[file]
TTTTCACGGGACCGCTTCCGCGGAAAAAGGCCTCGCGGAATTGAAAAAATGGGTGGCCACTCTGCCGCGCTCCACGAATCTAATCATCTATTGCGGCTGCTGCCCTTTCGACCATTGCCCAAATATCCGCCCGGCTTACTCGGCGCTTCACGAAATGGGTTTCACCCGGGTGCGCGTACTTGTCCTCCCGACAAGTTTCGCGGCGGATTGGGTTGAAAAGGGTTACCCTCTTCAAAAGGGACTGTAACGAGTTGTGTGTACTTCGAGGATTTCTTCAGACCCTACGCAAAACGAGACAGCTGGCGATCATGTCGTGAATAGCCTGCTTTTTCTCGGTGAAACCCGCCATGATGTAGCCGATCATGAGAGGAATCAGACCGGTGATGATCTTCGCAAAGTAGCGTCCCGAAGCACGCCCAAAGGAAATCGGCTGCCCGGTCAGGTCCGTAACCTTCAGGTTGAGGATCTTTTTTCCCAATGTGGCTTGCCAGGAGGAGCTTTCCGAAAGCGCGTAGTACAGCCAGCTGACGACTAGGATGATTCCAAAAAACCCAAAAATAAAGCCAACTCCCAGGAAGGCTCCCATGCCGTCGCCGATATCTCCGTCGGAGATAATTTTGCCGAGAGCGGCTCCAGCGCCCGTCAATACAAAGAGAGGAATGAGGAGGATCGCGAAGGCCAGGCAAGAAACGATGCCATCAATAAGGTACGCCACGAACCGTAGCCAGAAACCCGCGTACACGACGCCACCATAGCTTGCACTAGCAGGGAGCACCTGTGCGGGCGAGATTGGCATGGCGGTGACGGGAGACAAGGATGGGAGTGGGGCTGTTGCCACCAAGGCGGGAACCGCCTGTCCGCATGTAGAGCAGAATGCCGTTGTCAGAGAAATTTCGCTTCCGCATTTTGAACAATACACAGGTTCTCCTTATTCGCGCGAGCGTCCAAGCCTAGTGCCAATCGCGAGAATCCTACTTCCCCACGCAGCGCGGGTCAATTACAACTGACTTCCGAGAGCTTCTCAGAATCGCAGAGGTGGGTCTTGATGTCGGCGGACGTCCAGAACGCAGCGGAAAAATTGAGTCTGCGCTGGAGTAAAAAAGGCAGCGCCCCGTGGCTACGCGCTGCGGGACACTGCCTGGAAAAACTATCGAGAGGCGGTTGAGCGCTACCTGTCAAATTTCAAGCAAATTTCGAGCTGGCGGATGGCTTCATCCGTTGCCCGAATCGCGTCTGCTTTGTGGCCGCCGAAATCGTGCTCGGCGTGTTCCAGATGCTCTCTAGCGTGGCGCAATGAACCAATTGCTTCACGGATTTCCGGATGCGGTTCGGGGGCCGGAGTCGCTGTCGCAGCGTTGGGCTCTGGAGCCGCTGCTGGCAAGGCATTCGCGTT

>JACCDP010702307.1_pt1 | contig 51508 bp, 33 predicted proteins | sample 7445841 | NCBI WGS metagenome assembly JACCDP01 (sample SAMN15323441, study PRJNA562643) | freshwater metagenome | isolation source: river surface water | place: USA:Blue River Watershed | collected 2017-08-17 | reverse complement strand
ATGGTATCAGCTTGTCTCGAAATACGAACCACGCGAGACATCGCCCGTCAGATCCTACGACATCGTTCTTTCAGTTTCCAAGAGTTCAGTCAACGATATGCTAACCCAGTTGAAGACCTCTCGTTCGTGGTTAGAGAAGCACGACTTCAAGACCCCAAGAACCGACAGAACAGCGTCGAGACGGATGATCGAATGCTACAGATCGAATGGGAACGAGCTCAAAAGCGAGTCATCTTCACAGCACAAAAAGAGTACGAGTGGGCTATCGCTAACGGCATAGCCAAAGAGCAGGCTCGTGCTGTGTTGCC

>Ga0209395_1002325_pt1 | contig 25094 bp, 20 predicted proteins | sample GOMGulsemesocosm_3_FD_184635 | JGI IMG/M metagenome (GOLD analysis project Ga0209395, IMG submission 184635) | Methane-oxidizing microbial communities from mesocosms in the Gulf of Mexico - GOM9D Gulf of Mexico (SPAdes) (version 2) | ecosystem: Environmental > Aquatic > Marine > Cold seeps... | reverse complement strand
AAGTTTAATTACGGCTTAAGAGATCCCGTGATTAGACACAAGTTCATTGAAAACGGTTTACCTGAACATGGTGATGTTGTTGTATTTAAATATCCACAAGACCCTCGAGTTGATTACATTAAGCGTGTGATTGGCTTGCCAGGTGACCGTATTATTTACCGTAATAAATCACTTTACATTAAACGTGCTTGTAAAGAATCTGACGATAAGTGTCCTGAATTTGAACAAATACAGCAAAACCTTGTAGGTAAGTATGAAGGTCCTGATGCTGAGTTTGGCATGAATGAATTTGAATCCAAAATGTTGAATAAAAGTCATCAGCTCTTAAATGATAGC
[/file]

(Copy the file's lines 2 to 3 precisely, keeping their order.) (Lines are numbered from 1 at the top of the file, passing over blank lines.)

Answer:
>JACCDP010702307.1_pt1 | contig 51508 bp, 33 predicted proteins | sample 7445841 | NCBI WGS metagenome assembly JACCDP01 (sample SAMN15323441, study PRJNA562643) | freshwater metagenome | isolation source: river surface water | place: USA:Blue River Watershed | collected 2017-08-17 | reverse complement strand
ATGGTATCAGCTTGTCTCGAAATACGAACCACGCGAGACATCGCCCGTCAGATCCTACGACATCGTTCTTTCAGTTTCCAAGAGTTCAGTCAACGATATGCTAACCCAGTTGAAGACCTCTCGTTCGTGGTTAGAGAAGCACGACTTCAAGACCCCAAGAACCGACAGAACAGCGTCGAGACGGATGATCGAATGCTACAGATCGAATGGGAACGAGCTCAAAAGCGAGTCATCTTCACAGCACAAAAAGAGTACGAGTGGGCTATCGCTAACGGCATAGCCAAAGAGCAGGCTCGTGCTGTGTTGCC